More than 100 transport trucks are backed up at the Nova Scotia–New Brunswick border, as the local NS MLA who called for the blockade yesterday asks protesters to stand down.
Yesterday, MLA Elizabeth Smith-McCrossin called on her constituents to join her at the provincial border to block the highway in protest. The shutdown is in response to Nova Scotia's Liberal government's COVID-19 travel rules, which were changed suddenly today to deny unvaccinated New Brunswick residents entry to Nova Scotia without isolation.
Progressive Conservative MLA Smith-McCrossin (Cumberland North) represents the border region between the two maritime provinces, and the Trans Canada Highway 104 is the main point of entry.
The highway remained closed as of this morning, according to a social media post from the local RCMP.
Police on scene are blocking traffic.
This morning, at 11:39 a.m. AT., Smith-McCrossin updated her Facebook profile to announce that she had been waiting for Premier Iain Rankin at his office in downtown Halifax since 8:30 a.m. AT and would not leave “until the Premier meets with [her] on your behalf”. She also encouraged people who are “keeping the TransCanada highway closed to allow traffic to move for everyone's safety” and to head to Halifax two hours from the border to join her on Thursday.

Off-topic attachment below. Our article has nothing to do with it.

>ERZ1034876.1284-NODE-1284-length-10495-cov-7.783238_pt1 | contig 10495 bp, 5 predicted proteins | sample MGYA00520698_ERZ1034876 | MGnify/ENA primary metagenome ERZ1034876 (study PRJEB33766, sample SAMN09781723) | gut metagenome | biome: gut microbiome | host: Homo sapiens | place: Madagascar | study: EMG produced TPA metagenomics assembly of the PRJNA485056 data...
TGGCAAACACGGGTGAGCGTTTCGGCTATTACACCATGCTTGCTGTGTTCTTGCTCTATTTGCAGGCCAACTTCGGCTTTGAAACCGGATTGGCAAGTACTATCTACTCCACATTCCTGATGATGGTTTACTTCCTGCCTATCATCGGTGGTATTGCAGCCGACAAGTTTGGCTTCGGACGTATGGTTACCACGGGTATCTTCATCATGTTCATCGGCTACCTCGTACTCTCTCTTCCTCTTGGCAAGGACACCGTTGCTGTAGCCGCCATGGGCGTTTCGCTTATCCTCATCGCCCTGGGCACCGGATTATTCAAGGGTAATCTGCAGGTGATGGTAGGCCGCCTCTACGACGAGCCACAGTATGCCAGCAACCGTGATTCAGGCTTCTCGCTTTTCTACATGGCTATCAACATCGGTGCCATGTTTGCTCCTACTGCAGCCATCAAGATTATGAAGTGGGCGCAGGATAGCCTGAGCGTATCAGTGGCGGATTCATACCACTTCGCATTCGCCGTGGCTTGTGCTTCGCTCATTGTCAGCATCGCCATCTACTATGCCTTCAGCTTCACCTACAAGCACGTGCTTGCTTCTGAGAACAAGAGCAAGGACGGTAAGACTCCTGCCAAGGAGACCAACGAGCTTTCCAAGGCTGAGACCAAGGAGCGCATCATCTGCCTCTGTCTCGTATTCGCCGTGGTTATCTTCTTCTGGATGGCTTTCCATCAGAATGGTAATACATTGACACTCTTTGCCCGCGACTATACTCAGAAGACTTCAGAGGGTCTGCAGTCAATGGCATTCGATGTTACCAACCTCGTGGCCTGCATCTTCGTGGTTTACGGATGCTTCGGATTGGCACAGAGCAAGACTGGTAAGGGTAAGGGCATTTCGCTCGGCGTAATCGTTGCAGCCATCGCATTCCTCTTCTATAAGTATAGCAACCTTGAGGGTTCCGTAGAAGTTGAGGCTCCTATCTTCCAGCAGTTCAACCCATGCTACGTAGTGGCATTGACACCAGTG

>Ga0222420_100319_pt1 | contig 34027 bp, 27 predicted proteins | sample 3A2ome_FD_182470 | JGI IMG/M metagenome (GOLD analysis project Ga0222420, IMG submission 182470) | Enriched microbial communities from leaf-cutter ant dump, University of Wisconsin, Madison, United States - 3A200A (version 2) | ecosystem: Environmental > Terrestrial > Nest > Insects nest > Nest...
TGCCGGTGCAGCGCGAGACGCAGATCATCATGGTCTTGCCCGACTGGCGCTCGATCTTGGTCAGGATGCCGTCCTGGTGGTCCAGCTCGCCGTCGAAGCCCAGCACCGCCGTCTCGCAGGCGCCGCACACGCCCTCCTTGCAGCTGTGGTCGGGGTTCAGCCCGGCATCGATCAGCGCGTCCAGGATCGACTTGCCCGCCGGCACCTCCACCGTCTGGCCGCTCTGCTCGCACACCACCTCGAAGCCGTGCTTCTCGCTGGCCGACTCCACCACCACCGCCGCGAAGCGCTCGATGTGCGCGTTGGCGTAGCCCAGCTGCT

Several minutes later, at 11:53 a.m. AT., the premier uploaded a message to his Facebook profile to denounce the blockade and asked residents to give the government and their chief medical officer Dr. Robert Strang another week:
The Trans-Canada is blocked today because of the reckless actions of MLA Elizabeth Smith-McCrossin. Truck drivers are not getting across the border; the hospital in Amherst is now only offering essential services; & schools are not able to open.
This is unacceptable and the MLA must tell her protesters to stand down.
I ask all Nova Scotians to trust public health for one more week as we get more doses in arms and protect our province. Let’s give Dr. Strang and public health the confidence we have for the past 16 months.
There are two land border entries connecting Nova Scotia to the rest of the country. The main entry is the Trans-Canada just outside of Amherst. A second, smaller entry in Tidnish Bridge is reportedly also blocked, but protesters are allegedly letting some travellers through.